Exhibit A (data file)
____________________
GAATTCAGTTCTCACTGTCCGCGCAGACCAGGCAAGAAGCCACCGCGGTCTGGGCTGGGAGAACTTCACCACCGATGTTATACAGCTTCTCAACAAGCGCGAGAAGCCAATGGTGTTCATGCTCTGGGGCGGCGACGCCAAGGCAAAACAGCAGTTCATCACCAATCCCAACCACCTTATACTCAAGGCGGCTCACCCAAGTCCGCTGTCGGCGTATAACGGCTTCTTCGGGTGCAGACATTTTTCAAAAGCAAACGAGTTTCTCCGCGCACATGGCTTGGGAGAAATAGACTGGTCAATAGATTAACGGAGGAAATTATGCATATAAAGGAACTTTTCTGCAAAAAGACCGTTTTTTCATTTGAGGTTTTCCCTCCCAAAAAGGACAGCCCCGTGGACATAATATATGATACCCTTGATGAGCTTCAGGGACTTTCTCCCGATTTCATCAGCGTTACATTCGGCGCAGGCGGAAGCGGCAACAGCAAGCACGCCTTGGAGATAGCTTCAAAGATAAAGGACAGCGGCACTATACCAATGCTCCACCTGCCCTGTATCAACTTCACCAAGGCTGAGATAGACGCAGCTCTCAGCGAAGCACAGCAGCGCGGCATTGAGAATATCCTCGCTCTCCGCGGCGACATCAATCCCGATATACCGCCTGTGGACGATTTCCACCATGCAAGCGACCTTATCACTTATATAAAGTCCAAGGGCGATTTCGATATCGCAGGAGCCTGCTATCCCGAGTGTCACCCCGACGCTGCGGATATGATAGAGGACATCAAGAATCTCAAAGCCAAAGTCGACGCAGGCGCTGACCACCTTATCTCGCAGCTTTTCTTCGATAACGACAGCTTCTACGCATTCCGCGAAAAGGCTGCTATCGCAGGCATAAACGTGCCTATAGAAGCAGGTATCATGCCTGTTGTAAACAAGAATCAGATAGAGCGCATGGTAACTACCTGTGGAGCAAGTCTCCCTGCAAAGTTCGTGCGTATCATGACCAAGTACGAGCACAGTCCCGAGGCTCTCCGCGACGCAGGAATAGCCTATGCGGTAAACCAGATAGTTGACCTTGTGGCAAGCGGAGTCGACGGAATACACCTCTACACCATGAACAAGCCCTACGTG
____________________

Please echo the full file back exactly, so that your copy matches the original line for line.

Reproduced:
GAATTCAGTTCTCACTGTCCGCGCAGACCAGGCAAGAAGCCACCGCGGTCTGGGCTGGGAGAACTTCACCACCGATGTTATACAGCTTCTCAACAAGCGCGAGAAGCCAATGGTGTTCATGCTCTGGGGCGGCGACGCCAAGGCAAAACAGCAGTTCATCACCAATCCCAACCACCTTATACTCAAGGCGGCTCACCCAAGTCCGCTGTCGGCGTATAACGGCTTCTTCGGGTGCAGACATTTTTCAAAAGCAAACGAGTTTCTCCGCGCACATGGCTTGGGAGAAATAGACTGGTCAATAGATTAACGGAGGAAATTATGCATATAAAGGAACTTTTCTGCAAAAAGACCGTTTTTTCATTTGAGGTTTTCCCTCCCAAAAAGGACAGCCCCGTGGACATAATATATGATACCCTTGATGAGCTTCAGGGACTTTCTCCCGATTTCATCAGCGTTACATTCGGCGCAGGCGGAAGCGGCAACAGCAAGCACGCCTTGGAGATAGCTTCAAAGATAAAGGACAGCGGCACTATACCAATGCTCCACCTGCCCTGTATCAACTTCACCAAGGCTGAGATAGACGCAGCTCTCAGCGAAGCACAGCAGCGCGGCATTGAGAATATCCTCGCTCTCCGCGGCGACATCAATCCCGATATACCGCCTGTGGACGATTTCCACCATGCAAGCGACCTTATCACTTATATAAAGTCCAAGGGCGATTTCGATATCGCAGGAGCCTGCTATCCCGAGTGTCACCCCGACGCTGCGGATATGATAGAGGACATCAAGAATCTCAAAGCCAAAGTCGACGCAGGCGCTGACCACCTTATCTCGCAGCTTTTCTTCGATAACGACAGCTTCTACGCATTCCGCGAAAAGGCTGCTATCGCAGGCATAAACGTGCCTATAGAAGCAGGTATCATGCCTGTTGTAAACAAGAATCAGATAGAGCGCATGGTAACTACCTGTGGAGCAAGTCTCCCTGCAAAGTTCGTGCGTATCATGACCAAGTACGAGCACAGTCCCGAGGCTCTCCGCGACGCAGGAATAGCCTATGCGGTAAACCAGATAGTTGACCTTGTGGCAAGCGGAGTCGACGGAATACACCTCTACACCATGAACAAGCCCTACGTG